TIM DREW: Beware of potential '˜boiler room' cold-callers
Every year in the UK, an estimated Â£1.2billion is lost to investment fraud and, according to the Financial Conduct Authority, those most likely to be victims of fraud are aged over 65.
But only ten per cent of such crimes are reported, meaning that the number of people affected by investment scams is, in reality, much higher.
Even experienced investors have been known to fall victim to “boiler room” fraudsters, who often come across as being professional, knowledgeable and trustworthy.
They sometimes establish contact with their targets by offering to provide research reports on companies of which the targets are shareholders, but usually tend to use cold-calling tactics, using high-pressure techniques to rush their would-be victims into making a quick decision.
Some firms may disguise a cold-call by sending you, or saying that they have sent you, uninvited emails or promotional brochures. Because many “boiler rooms” are run from abroad, though they may have offices in the UK, they are not covered by UK jurisdiction or compensation schemes.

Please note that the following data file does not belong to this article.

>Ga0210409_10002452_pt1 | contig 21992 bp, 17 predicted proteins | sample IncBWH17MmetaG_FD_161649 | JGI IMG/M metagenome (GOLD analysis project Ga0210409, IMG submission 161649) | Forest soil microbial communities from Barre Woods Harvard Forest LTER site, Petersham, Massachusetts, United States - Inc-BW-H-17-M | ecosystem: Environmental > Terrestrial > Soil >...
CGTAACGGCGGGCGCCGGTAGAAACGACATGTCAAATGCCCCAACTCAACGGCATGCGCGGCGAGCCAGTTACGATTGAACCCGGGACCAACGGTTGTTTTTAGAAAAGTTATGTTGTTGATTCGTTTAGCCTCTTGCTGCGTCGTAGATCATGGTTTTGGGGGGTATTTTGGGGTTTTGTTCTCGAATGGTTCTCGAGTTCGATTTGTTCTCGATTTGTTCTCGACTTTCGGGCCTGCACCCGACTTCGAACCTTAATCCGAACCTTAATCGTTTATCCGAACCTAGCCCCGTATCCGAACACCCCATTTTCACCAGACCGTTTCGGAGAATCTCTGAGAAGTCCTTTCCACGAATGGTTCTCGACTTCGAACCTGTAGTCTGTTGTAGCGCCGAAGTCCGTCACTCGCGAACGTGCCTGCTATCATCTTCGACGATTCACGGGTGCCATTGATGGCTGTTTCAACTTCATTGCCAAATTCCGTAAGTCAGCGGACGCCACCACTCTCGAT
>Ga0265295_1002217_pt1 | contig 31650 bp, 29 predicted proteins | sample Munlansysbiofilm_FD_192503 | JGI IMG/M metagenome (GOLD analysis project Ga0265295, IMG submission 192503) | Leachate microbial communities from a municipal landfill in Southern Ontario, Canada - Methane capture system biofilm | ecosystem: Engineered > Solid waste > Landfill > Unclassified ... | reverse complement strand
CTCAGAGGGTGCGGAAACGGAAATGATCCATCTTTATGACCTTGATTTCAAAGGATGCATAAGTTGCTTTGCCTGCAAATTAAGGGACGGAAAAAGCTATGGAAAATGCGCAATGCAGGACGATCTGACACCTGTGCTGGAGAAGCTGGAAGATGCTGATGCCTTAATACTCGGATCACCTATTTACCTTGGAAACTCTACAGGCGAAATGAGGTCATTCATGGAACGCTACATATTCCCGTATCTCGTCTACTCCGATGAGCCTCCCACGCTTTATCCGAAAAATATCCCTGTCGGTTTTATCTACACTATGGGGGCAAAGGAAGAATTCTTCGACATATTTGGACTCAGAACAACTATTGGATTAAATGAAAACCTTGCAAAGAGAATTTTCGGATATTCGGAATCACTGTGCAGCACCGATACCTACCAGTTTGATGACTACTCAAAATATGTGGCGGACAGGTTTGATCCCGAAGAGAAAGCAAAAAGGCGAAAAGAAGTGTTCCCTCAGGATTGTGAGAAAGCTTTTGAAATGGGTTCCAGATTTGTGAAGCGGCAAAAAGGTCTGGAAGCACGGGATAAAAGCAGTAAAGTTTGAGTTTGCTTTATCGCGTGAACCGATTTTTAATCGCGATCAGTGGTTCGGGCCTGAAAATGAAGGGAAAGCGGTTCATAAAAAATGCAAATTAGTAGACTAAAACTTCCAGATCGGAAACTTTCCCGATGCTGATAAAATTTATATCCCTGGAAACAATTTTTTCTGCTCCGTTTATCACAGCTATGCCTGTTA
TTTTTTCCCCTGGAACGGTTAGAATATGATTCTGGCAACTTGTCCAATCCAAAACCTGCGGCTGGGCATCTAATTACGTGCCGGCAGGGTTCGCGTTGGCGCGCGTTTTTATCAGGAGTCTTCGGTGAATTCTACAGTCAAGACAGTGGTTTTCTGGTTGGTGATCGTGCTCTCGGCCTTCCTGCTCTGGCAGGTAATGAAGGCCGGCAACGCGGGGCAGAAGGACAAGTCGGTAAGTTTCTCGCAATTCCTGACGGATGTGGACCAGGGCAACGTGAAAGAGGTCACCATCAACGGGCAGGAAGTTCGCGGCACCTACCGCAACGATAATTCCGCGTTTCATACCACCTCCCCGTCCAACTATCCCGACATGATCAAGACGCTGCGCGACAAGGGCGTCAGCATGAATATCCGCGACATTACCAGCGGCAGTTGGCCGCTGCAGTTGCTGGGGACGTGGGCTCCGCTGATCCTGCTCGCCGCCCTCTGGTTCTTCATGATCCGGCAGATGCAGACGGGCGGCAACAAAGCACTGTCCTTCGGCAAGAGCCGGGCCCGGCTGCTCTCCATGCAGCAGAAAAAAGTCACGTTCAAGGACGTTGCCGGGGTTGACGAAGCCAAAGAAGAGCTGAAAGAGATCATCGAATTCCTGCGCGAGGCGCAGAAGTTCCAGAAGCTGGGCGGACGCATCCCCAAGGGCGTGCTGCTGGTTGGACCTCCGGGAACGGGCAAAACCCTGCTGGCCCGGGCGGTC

One thing to remember is that all UK stockbrokers must be authorised by the Financial Conduct Authority (FCA) and that it is illegal for such firms to cold-call customers. All firms so authorised are listed on the FCA’s register.
The best thing to do on receiving a call from these crooks is to hang up, but they can be persistent. I myself have received a number of such calls and usually they hang up themselves when asked if they are authorised by the FCA.
However, the representative of one “boiler room” informed me that this was indeed the case and asked me if I would like its number. On being told that it was illegal for authorised firms to cold-call customers, and then asked for the name of his firm, the caller hung up immediately.
The Central Ward Neighbourhood Panel will meet at the Ardington Hotel, Steyne Gardens, this evening (September 15) at 6.30pm.
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